The Diccionario de la Real Academia Española—which doesn’t bother to define Indian things—considers “achicopalarse” a Mexican and Central American word that plainly means “to shrink.” Nothing more. Since the word is not theirs, they do not feel it, that is enough for academics. For don Joaquín García Icazbalceta, however, the word meant much more: “to swoop, to be discouraged, to be excessively saddened, may apply to animals and even plants” (Vocabulario de mejicanismos, 1899).10
As I translate those words, the riddle and journey they tried to evoke disappear. I write them down to navigate the blurred yet still real boundary that separates these two tracks of thought, these styles of thinking and putting it on paper. Too many words in italics are usually a sign of trouble.
Beyond the concrete histories and arguments Tenorio makes in his books, the bulk of his work offers broader lessons on the worlds between history and language. While he feels uncomfortable with the label of global history, his work crosses national boundaries because the subjects demand it. The city, the nation, world fairs, war, and language, they are all objects scattered across place and time. This more-than-national approach allows some apparently impossible mergers: Mexico City and Washington, DC, at the turn of the twentieth century; the myths of Buenos Aires and Mexican legends; Brazilian, Spanish, and American histories. But it also exacts knowing these histories and showing their specificity. Things do not care to fit in methods or frameworks. And to follow them rigorously, one needs to become more-than-national.
Perhaps it is late for disclaimers, but foolish honesty prevails. I tried to write an overview of Tenorio’s work, an introduction. Against my better judgment, however, I ended up implicating myself and wrote something closer to what philologist Antonio Alatorre called estampas: imprints or vignettes of a shared story.11 The student defeated the professional reviewer in me. Not because my personal experience matters in any way to showcase the rigor, scope, and importance of Tenorio’s work, but because of an endemic problem that I am not the first to encounter: when we write about our teachers, we are always writing about ourselves. ✹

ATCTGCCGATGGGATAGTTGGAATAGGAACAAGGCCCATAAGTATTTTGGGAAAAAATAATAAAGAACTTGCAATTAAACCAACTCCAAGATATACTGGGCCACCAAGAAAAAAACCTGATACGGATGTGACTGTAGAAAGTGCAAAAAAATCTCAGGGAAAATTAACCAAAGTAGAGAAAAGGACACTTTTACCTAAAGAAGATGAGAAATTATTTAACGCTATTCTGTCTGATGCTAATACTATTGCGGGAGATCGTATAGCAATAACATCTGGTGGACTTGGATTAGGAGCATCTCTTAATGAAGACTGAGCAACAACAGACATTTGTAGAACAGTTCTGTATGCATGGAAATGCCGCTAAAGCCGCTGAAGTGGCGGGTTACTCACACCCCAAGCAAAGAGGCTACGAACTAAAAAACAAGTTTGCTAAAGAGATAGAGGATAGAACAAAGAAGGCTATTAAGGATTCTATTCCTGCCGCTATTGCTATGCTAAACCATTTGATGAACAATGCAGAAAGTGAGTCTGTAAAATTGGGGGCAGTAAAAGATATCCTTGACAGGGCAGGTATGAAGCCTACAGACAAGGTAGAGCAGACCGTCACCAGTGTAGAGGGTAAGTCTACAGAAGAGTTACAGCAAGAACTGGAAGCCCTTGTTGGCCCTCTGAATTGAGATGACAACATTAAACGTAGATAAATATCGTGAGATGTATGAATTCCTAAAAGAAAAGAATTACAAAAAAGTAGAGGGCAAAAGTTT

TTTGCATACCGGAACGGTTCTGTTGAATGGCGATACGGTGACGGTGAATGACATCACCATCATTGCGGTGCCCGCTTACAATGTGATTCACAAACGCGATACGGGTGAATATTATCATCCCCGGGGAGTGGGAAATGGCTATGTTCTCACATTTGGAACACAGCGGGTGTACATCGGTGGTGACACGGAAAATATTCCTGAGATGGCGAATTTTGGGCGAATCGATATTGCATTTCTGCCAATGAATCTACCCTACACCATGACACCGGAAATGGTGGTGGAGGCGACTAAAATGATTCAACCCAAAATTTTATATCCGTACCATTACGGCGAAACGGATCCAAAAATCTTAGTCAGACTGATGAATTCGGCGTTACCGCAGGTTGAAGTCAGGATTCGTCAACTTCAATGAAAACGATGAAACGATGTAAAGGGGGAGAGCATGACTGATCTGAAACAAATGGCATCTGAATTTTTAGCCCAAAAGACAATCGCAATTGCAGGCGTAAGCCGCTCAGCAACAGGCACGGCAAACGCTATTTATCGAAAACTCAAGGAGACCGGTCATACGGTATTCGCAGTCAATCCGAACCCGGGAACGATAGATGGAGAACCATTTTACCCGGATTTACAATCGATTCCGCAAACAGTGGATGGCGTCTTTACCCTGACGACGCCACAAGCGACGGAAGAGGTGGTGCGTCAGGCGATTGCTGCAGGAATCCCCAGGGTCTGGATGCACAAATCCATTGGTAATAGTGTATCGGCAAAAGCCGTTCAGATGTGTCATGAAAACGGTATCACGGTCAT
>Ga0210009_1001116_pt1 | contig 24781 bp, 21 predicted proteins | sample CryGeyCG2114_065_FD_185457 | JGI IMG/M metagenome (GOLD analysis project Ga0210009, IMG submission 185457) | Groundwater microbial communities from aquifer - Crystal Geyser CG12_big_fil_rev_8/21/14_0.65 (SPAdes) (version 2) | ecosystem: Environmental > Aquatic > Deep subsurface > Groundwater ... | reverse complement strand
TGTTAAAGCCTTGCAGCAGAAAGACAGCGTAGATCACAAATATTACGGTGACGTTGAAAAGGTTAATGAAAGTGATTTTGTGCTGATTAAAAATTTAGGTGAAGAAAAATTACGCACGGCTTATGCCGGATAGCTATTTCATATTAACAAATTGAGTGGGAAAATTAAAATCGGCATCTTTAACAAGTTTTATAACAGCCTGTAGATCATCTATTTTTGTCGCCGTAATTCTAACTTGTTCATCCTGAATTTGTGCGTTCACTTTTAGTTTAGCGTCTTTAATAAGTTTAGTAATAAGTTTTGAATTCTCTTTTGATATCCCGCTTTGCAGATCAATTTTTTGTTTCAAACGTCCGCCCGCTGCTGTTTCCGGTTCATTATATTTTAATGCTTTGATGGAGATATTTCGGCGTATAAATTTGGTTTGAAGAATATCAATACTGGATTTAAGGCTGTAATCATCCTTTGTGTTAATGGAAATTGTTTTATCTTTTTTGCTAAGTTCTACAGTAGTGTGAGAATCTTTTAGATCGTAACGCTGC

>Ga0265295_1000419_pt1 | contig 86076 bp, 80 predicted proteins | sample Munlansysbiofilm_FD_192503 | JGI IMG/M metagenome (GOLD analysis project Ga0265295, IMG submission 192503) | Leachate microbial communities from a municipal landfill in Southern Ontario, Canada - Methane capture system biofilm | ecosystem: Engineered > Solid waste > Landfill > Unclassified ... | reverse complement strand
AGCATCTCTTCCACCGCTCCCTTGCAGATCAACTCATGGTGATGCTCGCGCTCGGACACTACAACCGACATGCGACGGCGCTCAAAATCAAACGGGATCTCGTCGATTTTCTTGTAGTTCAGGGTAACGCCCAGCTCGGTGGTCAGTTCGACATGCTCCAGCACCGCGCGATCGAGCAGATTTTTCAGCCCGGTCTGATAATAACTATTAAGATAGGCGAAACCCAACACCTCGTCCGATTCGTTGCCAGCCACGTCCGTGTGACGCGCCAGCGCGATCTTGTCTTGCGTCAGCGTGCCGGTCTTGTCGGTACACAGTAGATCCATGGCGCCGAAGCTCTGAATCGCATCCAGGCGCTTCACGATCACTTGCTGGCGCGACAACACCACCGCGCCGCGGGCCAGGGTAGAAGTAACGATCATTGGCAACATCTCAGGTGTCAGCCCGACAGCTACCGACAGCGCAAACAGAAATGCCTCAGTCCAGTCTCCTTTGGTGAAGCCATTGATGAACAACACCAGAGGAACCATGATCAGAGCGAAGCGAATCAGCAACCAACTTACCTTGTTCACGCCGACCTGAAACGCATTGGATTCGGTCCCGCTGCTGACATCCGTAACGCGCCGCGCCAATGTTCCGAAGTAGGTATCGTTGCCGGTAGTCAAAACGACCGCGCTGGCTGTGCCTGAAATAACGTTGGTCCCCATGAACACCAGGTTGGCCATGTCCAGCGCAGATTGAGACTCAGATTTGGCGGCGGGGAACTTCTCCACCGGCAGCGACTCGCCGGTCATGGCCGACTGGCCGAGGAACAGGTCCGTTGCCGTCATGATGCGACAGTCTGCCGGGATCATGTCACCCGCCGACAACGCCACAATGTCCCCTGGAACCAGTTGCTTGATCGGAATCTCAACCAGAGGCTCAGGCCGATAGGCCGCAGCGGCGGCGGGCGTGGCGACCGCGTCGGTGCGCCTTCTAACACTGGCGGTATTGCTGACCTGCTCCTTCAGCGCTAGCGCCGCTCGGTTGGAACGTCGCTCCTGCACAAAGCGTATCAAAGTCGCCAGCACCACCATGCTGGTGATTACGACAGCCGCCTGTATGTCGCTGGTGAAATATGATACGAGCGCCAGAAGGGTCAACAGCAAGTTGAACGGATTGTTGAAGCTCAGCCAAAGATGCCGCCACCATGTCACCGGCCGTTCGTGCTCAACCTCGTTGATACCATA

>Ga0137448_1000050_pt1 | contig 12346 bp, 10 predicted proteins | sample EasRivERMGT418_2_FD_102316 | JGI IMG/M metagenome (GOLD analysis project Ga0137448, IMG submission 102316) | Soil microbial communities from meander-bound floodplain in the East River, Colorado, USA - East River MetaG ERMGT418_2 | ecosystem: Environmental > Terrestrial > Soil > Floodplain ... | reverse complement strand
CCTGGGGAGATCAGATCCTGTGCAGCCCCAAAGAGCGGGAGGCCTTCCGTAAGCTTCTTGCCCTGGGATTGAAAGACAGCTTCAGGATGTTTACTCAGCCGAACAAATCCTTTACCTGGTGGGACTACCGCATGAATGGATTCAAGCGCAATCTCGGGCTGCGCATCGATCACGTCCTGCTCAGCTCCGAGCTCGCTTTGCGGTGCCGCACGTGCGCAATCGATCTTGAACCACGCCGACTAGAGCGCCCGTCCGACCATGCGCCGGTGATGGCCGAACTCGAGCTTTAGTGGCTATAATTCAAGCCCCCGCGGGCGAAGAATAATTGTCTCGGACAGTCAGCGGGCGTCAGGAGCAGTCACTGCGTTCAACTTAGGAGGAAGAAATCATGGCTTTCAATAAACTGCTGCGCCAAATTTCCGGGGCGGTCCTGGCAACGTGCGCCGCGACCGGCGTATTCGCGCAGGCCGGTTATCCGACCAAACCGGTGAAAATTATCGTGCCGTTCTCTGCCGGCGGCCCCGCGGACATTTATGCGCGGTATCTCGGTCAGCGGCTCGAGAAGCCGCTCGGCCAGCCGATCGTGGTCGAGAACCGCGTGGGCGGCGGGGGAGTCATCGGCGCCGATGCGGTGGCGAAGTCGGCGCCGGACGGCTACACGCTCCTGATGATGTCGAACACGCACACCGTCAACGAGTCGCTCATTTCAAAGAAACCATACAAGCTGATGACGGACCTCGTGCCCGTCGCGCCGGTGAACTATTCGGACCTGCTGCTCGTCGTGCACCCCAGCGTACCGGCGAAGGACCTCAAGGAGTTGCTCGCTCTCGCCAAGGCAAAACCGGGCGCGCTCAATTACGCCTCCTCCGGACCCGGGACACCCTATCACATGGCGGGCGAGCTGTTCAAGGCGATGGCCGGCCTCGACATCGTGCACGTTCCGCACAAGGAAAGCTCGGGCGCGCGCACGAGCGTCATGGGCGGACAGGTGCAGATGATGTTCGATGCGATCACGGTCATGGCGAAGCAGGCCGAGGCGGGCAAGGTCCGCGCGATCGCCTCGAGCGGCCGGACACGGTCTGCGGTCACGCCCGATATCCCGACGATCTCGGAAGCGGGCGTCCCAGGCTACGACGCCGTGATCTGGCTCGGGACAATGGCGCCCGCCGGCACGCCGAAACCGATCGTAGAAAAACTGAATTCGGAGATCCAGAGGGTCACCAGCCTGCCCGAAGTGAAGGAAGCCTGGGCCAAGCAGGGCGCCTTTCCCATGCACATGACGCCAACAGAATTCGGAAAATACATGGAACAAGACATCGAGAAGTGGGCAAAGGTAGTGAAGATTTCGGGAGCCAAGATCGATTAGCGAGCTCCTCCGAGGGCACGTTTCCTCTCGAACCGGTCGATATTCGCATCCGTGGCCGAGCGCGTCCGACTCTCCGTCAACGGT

Rodrigo Salido Moulinié writes, photographs, and is a doctoral student in history at The University of Texas at Austin, where he is a Fulbright–García Robles Scholar and a Contex Doctoral Fellow. His first book, El pasado que me espera: bosquejo de etnografía cinemática (Mexico City: Bonilla Artigas, in press), explores the politics and poetics of ethnographic representations of religious beliefs in the case of Santa Muerte.
Editor’s note: Mauricio Tenorio was interviewed in Spanish for the podcast series celebrating the Benson Centennial. Escucha: Entrevista con Mauricio Tenorio
1. Mauricio Tenorio Trillo, I Speak of the City: Mexico at the Turn of the Twentieth Century (Chicago: University of Chicago Press, 2012), 22–24.
2. Mauricio Tenorio Trillo, A flor de pie (Xalapa: Univ. Veracruzana, 2020), 19.
3. Tenorio attributes this conclusion to one of the Laws of History he once transcribed. Herodes’ Law: “In history, everything turns out badly in the long run.” Evil comes, it is just a matter of time. See “The Laws of History,” in Tenorio, Clio’s Laws: On History and Language (Austin: University of Texas Press, 2019).
4. Mauricio Tenorio Trillo, La paz: 1876 (Mexico: Fondo de Cultura Económica, 2018). Fernando Escalante tried to steer me away from political science à l’américaine months before that morning in Chimalistac, but my stubbornness prevailed. I thank him here for letting me take my own crooked road.
5. “Llegar a saber,” in his book Culturas y memoria: manual para ser historiador (México: Tusquets, 2012).
6. Ibid., 40.
7. “Juanga,” Nexos, October 1, 2016. Tenorio contributes regularly to Nexos and other publications in Spanish as an essayist and public historian.
8. Mauricio Tenorio Trillo, Latin America: The Allure and Power of an Idea (Chicago: University of Chicago Press, 2019). For a previous essay along the same lines but with different results, see his Argucias de la historia: siglo XIX, cultura y “América Latina” (Barcelona: Paidós, 1999).
9. Vocabulario de mexicanismos (mauriciotenorio.net).
10. “Achicopalarse,” in ibid., author’s translation.
11. Antonio Alatorre, Estampas (México: El Colegio de México, 2012).